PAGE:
Former employees of closed businesses are invited to apply for jobs at Hopworks’ locations in Portland and Vancouver, Washington.

The offer is valid through December 31 and provides consumers with 21 oz. pours for the cost of 16 oz. pours and 10% off merchandise and growler fills.

In the past year, Portland has seen the following businesses close: Cider Riot, Coalition Brewing, Rock Bottom Brewery & Restaurant, Lompoc, Bridgeport and Burnside. Widmer Brothers, Portland Brewing and Alameda closed taproom locations, though their brands continue.

Michigan Legislature Approves Distributor-Friendly Bill

A bill that would ban suppliers from making certain demands on wholesalers is one step closer to becoming law in Michigan.

According to the Traverse City Record Eagle, the “Distributor Independence Act” unanimously passed the state Senate and landed on Gov. Gretchen Whitmer’s desk last week.

If signed, the bill would make it illegal for suppliers to demand financial information about competing brands in a wholesaler’s portfolio, to force distributors to accept products that they did not order, to require distributors to purchase business software or to make demands on distributor’s time for promotion of their own brands.

Asahi Bets Big on Beer

Asahi Group Holdings has doubled down on acquisitions of breweries outside its home market of Japan.

CEO Akiyoshi Koji told reporters that his goal is for Asahi to lead the premium beer segment in every market it’s in, according to a report on Yahoo Finance. Koji helped propel his company to growth through a blockbuster $11 billion deal in July to acquire Melbourne, Australia’s Carlton & United Breweries from Anheuser-Busch. Under Koji, Asahi has spent more than $20 billion making other acquisitions across the globe.

These moves are antithetical compared to how other global brewers are facing beer’s slowdown; many, such as Constellation Brands, are expanding into industries like cannabis or launching different beverage products like hard seltzers.

Minnesota Remains Last State for 3.2 Beer

Minnesota remains the last state in the nation to limit beer sales at grocery and convenience stores to beer with an alcohol by weight (ABW) of 3.2% or lower, according to the Minneapolis Star Tribune.

Earlier this month, Utah loosened its laws to permit sales of beer that’s 4% ABW (about 5% alcohol by volume), leaving Minnesota as the last 3.2 beer state.

Shady Oak Barrel House Under Fire for Derogatory PG&E Beer Name

Santa Rosa, California-based brewpub Shady Oak Barrel House was overwhelmed with negative online reviews and phone calls from consumers after it named a beer “Fuck PG&E” to disparage executives of Pacific Gas & Electric, the utility company whose lines have allegedly sparked wildfires in California over the past several years.

Negative reviews poured in from public utility employees and their supporters from across the country who took umbrage with the name. Shady Oak Barrel House posted an apology letter to its Facebook page last week, explaining the intent behind the name.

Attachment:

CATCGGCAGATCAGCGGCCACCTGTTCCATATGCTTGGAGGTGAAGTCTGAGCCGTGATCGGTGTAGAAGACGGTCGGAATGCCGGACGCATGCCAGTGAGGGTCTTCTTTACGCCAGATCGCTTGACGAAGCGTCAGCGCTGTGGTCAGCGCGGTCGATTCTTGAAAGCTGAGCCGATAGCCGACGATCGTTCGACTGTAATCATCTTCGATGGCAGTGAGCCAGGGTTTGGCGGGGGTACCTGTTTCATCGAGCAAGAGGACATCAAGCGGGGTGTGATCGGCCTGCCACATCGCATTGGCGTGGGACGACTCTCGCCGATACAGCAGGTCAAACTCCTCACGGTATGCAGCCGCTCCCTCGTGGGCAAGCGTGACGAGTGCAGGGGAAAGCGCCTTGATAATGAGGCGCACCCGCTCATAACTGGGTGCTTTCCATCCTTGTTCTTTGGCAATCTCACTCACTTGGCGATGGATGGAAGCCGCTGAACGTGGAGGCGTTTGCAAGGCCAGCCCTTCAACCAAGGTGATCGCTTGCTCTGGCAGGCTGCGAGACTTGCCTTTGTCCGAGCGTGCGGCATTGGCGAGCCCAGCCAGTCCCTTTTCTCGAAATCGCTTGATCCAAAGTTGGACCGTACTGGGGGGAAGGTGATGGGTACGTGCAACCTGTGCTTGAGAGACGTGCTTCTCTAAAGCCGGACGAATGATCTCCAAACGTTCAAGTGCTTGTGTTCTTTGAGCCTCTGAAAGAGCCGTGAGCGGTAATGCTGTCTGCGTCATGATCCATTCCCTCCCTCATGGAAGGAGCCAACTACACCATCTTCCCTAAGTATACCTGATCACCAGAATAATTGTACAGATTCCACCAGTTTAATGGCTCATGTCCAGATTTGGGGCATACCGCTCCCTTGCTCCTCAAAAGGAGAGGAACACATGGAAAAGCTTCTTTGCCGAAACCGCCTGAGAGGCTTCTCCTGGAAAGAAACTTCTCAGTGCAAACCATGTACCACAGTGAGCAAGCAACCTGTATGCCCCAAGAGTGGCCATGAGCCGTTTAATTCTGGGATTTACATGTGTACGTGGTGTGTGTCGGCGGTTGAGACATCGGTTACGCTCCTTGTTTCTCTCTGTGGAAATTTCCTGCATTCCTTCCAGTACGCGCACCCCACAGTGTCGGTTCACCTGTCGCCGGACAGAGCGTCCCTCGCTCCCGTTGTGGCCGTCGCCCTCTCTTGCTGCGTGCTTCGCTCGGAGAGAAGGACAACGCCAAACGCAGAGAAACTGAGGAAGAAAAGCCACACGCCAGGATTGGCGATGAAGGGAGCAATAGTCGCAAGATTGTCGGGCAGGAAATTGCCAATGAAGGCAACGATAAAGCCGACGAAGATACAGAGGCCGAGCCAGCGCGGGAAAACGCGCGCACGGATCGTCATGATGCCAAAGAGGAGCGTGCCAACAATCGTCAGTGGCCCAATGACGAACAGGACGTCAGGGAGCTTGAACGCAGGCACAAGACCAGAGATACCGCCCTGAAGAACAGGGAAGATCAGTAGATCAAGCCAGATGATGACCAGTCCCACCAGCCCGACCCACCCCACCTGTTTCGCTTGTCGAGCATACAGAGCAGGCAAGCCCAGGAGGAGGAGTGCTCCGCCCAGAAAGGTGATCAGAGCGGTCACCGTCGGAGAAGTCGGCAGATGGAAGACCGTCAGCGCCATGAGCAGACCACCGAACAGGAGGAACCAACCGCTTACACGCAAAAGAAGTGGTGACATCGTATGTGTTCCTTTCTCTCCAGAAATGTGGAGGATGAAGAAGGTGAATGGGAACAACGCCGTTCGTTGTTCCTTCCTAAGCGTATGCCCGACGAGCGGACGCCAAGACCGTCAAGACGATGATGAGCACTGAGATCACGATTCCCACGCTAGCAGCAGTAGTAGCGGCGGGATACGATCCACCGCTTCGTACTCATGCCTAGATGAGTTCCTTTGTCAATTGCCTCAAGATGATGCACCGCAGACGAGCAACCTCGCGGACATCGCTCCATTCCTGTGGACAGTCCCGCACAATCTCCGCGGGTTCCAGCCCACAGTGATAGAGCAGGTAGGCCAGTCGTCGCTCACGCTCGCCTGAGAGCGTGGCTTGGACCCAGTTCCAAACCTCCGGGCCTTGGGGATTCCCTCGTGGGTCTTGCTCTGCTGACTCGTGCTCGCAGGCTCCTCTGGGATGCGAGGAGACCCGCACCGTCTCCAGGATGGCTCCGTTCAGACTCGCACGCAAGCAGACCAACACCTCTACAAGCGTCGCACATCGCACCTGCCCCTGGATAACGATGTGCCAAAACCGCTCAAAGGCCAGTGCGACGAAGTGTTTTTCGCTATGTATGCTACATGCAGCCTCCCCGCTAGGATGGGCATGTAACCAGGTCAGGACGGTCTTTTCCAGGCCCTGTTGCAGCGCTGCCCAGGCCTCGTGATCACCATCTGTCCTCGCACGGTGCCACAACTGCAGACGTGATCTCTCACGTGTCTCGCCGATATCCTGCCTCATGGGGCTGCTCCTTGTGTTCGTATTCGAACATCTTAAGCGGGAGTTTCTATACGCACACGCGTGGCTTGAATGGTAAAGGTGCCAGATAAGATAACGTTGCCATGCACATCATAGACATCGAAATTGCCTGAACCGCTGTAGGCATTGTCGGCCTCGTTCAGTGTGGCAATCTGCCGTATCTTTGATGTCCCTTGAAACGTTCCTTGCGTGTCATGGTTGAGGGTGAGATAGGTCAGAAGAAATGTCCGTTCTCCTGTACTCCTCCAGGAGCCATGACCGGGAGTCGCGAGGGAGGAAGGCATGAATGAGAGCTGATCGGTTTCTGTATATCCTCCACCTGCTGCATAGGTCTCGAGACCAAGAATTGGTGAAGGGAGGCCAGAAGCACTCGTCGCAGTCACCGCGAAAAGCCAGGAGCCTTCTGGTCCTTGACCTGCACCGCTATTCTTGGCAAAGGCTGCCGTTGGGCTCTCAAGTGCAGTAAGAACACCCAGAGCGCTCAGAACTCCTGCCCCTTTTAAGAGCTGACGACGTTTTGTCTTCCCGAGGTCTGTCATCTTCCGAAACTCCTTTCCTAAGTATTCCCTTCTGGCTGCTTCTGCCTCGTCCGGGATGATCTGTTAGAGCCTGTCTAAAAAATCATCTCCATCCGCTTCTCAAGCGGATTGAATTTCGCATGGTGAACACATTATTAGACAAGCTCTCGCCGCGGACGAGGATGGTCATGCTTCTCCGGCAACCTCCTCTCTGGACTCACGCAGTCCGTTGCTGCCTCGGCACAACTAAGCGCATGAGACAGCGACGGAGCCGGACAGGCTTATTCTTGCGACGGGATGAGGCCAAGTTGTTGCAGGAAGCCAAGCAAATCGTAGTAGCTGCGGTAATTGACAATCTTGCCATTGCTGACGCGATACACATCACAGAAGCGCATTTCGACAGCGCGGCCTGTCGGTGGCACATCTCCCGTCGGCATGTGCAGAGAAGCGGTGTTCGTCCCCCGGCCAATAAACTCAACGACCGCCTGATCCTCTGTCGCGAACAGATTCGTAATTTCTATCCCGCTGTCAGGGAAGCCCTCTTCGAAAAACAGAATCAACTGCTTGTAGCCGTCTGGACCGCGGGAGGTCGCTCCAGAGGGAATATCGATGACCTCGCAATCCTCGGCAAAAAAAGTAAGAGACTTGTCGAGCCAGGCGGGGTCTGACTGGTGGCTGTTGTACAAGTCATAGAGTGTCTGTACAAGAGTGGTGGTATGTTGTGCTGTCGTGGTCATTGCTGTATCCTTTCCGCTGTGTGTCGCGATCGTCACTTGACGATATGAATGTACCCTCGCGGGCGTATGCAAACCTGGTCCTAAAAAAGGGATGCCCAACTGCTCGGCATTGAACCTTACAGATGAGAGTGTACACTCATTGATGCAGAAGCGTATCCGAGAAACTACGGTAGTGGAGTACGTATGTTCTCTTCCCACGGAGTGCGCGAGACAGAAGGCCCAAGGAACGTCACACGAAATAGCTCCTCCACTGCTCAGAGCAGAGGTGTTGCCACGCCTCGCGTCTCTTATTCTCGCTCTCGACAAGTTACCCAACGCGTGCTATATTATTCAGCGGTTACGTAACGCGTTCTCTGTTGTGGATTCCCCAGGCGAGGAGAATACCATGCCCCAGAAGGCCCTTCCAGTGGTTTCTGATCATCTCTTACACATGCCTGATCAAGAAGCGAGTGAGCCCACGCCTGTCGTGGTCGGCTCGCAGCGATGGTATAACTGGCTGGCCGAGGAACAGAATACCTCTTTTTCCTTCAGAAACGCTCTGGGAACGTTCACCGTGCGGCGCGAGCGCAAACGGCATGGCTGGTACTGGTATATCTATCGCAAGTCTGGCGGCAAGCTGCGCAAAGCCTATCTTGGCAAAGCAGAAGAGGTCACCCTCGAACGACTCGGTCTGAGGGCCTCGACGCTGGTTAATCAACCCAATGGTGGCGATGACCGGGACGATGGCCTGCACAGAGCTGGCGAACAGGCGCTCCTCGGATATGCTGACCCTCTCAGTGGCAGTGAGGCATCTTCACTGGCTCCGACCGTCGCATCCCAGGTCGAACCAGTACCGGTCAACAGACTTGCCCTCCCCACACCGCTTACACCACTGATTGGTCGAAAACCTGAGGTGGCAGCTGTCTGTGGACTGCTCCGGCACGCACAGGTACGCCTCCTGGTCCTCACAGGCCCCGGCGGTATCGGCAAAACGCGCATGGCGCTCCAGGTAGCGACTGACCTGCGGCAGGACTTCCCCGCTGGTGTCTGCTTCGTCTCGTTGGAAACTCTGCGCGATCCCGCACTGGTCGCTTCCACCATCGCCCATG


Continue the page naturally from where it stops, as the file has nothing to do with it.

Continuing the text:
“The name was not intended to go after honest hard-working people that have been and still currently are helping our community,” the post said. “It is not to undercut or attack those that have been away from their families in order to serve others in times of recent disasters. The name doesn’t suggest anything remotely like this; however, some people chose to read it this way.”

To combat the deluge of one-star ratings, Shady Oak Barrel House has offered to discount beer purchases by $1 for any customers who leave “an honest Yelp, Google or Facebook review.”

PG&E was found to be at fault by Cal Fire for 2018’s Camp Fire, which killed 85 people and destroyed nearly 20,000 structures, and is facing trial for its role in the 2017 Stubbs Fire, and is being questioned about last month’s Kincaid Fire, according to SFGate.

Anheuser-Busch and NBA Encourage Fans to Hydrate Between Beers

Anheuser-Busch has launched a new responsible drinking campaign centered around Budweiser’s partnership with the NBA.

In a video featuring actor and comedian Anthony Anderson and the Los Angeles Lakers’ Danny Green, the “Drink Wiser” campaign encourages basketball fans to drink water between beers. using a video starring actor and comedian Anthony Anderson and the Los Angeles Lakers’ Danny Green.

“We wanted to shed light on the discipline of the athletes we root for on the court by drawing a parallel for fans – ‘Hydrating Between Buds’ is the best play you can make,” Budweiser’s vice president of marketing Monica Rustgi said in a press release.

Anheuser-Busch rounds out the campaign with video cut for TV, social media, and basketball arena screens, specialty packaging and a consumer sweepstakes.

Boulder Beer’s Brewhouse Equipment for Sale

After announcing last month that it would cease production for distribution, Boulder Beer Company is sending its brewing equipment to the auction block.

With the assistance of asset acquisition and disposition firm New Mill Capital, Boulder’s production equipment will be available for inspection December 2-3; bids will be accepted online starting November 27.

Available for purchase are 27 fermentation and Brite tanks ranging in size from 90 to 300 barrels, a canning line, a bottling and labeling line, a drop case packer and 1,000 kegs.

Boulder’s marketing director Tess McFadden told Brewbound last month that the company was converting its production brewhouse into event space as it refocuses on its taproom business.